There is a lot of fake singing in the world. What is that?
Fake singing is what happens when people who aren’t very talented connect to other people who can “put some spin” on what they do and market them successfully. That means that they rely on technology to make them sound “good” and that they don’t really have much by way of a vocal instrument or musical expression on their own.
Sometimes other things are involved, too. These days young pop/rock singers are greatly benefited by being very physically attractive. It is much more important now than it was in the days when Barbra Streisand or Aretha Franklin were young. Beyoncé is a good example of someone who sings very well but who is also very beautiful. Stunning beauty really does help get those merchandizing deals where being a good vocalist is the “extra added attraction”. I don’t remember Babs or Lady Soul ever selling lipstick.
Another kind of fake singing happens in the opera house. I have been to the Met enough times to hear all manner of people who shouldn’t have been up on that stage woofing, bellowing, wobbling and just generally screeching, to have some some pretty strong impressions left in my ears. Loud is very popular at a house the size of the Met (around 4000 seats). Loud comes at a price when it is all you do and you do it a lot. Loud pretty is much harder to come by than loud ugly. Loud pretty is found in very few people with very unusual equipment. Loud ugly is much easier to find and if it comes with other things like knowledge of an obscure role, a cheap fee or an available schedule, it is also relatively easy to ignore.
You can get fake singing in a Broadway show, too. I vividly remember the production of “Carousel” that gave Audra McDonald her first Tony award. She was wonderful but Michael Hayden, the Billy Bigelow, just could not sing. He was awful. The night I went two elderly ladies sitting behind me were talking. One said to the other, after the Soliloquy, “Why didn’t they get someone who could sing?” Why, indeed? Hayden was a great actor but that is a show and a role for someone with a VOICE, like John Raitt or Gordon McRae.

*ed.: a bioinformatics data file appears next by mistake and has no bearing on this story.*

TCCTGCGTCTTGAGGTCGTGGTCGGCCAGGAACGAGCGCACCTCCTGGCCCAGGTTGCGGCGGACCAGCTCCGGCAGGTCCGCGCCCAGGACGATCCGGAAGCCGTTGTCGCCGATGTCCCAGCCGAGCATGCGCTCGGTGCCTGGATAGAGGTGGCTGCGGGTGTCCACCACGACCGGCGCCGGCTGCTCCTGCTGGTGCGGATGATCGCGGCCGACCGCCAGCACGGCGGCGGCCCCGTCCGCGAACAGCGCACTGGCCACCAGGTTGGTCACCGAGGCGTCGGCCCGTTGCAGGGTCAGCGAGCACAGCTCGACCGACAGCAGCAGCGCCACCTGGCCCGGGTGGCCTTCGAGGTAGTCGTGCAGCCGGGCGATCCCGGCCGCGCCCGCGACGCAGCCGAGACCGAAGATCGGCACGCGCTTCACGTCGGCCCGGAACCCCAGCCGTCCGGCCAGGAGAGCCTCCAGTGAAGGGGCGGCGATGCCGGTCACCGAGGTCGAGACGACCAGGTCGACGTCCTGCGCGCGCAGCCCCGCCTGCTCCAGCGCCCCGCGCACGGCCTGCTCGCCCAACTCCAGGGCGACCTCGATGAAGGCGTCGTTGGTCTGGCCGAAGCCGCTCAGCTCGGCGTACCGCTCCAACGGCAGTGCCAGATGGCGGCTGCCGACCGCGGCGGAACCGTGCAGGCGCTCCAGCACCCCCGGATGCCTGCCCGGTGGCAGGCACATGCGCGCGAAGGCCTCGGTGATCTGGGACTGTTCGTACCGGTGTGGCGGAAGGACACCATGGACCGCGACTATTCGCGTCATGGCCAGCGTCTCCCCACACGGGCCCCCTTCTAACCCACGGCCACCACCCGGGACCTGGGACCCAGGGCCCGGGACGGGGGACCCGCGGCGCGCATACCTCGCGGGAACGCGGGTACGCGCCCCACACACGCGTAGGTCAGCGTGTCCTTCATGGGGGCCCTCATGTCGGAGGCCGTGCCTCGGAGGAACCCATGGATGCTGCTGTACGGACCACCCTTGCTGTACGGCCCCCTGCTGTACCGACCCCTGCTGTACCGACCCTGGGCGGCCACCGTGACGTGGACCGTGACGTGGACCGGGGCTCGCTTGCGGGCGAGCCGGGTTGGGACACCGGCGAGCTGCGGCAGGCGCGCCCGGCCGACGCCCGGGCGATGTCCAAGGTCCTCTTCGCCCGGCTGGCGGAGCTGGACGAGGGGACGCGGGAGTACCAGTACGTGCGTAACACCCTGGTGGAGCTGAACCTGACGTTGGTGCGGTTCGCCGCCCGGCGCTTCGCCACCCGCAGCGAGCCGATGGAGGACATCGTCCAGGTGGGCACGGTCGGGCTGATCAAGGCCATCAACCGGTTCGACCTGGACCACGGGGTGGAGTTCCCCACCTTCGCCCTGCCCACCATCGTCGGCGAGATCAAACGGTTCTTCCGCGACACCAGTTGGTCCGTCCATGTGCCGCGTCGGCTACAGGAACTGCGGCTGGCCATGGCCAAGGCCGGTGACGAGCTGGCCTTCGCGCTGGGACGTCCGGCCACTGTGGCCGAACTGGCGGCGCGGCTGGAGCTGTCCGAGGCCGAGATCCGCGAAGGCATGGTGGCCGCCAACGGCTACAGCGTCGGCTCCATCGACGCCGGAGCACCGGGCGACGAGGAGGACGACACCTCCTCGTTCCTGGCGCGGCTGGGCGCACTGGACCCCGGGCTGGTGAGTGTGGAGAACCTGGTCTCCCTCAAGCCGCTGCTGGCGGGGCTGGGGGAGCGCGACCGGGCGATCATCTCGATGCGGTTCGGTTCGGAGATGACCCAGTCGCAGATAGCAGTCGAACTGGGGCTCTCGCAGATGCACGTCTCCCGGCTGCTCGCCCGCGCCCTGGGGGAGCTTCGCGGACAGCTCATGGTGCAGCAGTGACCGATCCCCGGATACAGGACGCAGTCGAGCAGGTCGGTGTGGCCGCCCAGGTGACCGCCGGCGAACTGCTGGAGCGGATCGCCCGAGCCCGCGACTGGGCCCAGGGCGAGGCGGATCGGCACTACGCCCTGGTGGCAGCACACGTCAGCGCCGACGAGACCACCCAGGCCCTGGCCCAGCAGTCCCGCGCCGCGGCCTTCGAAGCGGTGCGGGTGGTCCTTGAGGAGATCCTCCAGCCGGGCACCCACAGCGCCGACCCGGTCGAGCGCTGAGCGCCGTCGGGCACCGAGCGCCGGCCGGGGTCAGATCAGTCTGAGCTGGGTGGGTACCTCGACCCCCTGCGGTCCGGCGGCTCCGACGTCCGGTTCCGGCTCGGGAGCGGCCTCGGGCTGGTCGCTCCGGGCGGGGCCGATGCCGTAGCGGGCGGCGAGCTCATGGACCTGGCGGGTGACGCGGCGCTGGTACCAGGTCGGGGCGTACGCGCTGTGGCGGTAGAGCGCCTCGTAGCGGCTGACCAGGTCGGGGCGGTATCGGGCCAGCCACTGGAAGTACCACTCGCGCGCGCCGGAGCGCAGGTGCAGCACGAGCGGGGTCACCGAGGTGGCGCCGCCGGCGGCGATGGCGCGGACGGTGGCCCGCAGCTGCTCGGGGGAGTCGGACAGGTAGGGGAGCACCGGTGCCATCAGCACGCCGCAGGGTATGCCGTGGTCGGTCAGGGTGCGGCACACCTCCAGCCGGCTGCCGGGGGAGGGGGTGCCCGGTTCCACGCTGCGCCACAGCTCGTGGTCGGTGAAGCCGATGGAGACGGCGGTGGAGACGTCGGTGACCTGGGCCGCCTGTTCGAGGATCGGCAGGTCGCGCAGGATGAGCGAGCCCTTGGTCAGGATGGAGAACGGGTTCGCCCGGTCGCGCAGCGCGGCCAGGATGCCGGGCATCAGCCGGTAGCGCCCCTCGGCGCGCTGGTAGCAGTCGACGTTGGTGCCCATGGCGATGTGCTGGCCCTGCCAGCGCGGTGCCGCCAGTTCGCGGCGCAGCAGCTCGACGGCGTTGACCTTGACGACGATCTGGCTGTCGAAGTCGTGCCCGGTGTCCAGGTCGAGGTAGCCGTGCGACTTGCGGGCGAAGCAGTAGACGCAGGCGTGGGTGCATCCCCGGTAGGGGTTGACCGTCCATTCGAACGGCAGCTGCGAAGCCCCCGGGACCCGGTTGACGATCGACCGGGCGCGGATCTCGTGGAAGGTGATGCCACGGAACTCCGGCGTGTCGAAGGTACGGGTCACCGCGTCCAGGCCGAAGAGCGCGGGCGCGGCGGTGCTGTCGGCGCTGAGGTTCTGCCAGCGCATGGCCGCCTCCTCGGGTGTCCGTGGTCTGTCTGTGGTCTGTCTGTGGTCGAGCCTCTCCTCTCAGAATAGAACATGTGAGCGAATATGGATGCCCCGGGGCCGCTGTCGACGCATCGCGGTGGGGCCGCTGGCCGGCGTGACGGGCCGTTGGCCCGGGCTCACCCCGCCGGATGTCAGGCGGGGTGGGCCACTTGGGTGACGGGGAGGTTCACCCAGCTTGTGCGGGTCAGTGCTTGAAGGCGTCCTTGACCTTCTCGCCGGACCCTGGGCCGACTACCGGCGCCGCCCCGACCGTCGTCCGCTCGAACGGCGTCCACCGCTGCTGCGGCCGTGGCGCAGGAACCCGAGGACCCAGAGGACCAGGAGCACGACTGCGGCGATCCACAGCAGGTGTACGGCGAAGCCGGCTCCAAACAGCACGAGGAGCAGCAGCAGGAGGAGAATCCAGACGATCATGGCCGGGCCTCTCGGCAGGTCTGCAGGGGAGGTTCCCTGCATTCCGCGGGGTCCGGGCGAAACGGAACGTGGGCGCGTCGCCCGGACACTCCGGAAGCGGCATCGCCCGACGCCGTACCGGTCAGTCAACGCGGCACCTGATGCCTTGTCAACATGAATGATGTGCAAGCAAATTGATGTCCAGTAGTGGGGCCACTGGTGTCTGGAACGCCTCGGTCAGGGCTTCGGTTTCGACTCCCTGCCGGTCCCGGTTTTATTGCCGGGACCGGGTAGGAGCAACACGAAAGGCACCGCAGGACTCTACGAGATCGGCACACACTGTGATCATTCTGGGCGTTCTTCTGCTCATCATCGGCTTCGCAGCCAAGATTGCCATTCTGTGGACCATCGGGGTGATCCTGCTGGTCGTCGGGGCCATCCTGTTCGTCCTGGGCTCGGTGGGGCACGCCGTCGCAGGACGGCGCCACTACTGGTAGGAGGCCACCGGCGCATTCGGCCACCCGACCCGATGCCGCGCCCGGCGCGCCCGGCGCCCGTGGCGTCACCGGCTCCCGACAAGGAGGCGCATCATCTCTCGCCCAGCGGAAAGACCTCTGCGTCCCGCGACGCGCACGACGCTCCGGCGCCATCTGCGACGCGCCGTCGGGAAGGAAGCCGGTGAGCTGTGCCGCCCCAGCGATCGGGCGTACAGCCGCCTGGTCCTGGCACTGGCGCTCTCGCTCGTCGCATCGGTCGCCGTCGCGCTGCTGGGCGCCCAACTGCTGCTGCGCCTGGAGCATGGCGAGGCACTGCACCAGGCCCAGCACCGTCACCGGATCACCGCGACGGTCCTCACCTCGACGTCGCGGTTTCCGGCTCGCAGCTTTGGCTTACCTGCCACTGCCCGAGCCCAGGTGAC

There is a lot of fake singing on YouTube and sometimes it shows up on the competition shows on TV, too. Do we really need yet another preteen girl singing “And I’m Telling You I’m Not Going” at the top of her lungs on America’s Got Talent? They should call it America’s Got Ambition. And when the judges of any of these shows do not themselves sing, and have not studied singing, and have no idea what a beautiful well-trained voice can do when it is in the throat of someone with a heart and a brain, well, it’s a wonder that they manage to find anyone to be a winner who can actually sing well!
I am on vacation at the moment. Every week there is a young couple of “folk singers” who play guitar and sing on the street in front of the coffee house in this small town. They can do neither very well but the singing is hard to describe. Unpleasant is what comes to mind. I’m not expecting miracles, given where I am, but they don’t deserve to sing anywhere other than their shower. Yes, I believe that everyone can and should sing, for their own betterment as human beings, but that doesn’t mean that I think everyone should stand up to sing in front of other people, no matter what. No.
And, of course, you have read here before about the fake singing at colleges. This happens when someone who can’t sing well gets a doctorate of some kind and ends up a tenured full professor. Scary stuff but very real. Some of these people actually believe that you are supposed to manipulate your throat into whatever behavior you have to create to get that loud ugly sound — the one that clocks in at 110 decibels. Some of the conversations I’ve had over the years with other singing teachers would make the hair on the back of your neck fall out. Leontyne Price “couldn’t sing”. Dietrich Fischer-Diskau was “boring”. “Luciano Pavarotti was just yelling”. I’m not kidding. We won’t even discuss what they said about singers who were NOT classical.
There is a lot of fake singing out there. Those of us who teach singing are supposed to know the difference. I wonder.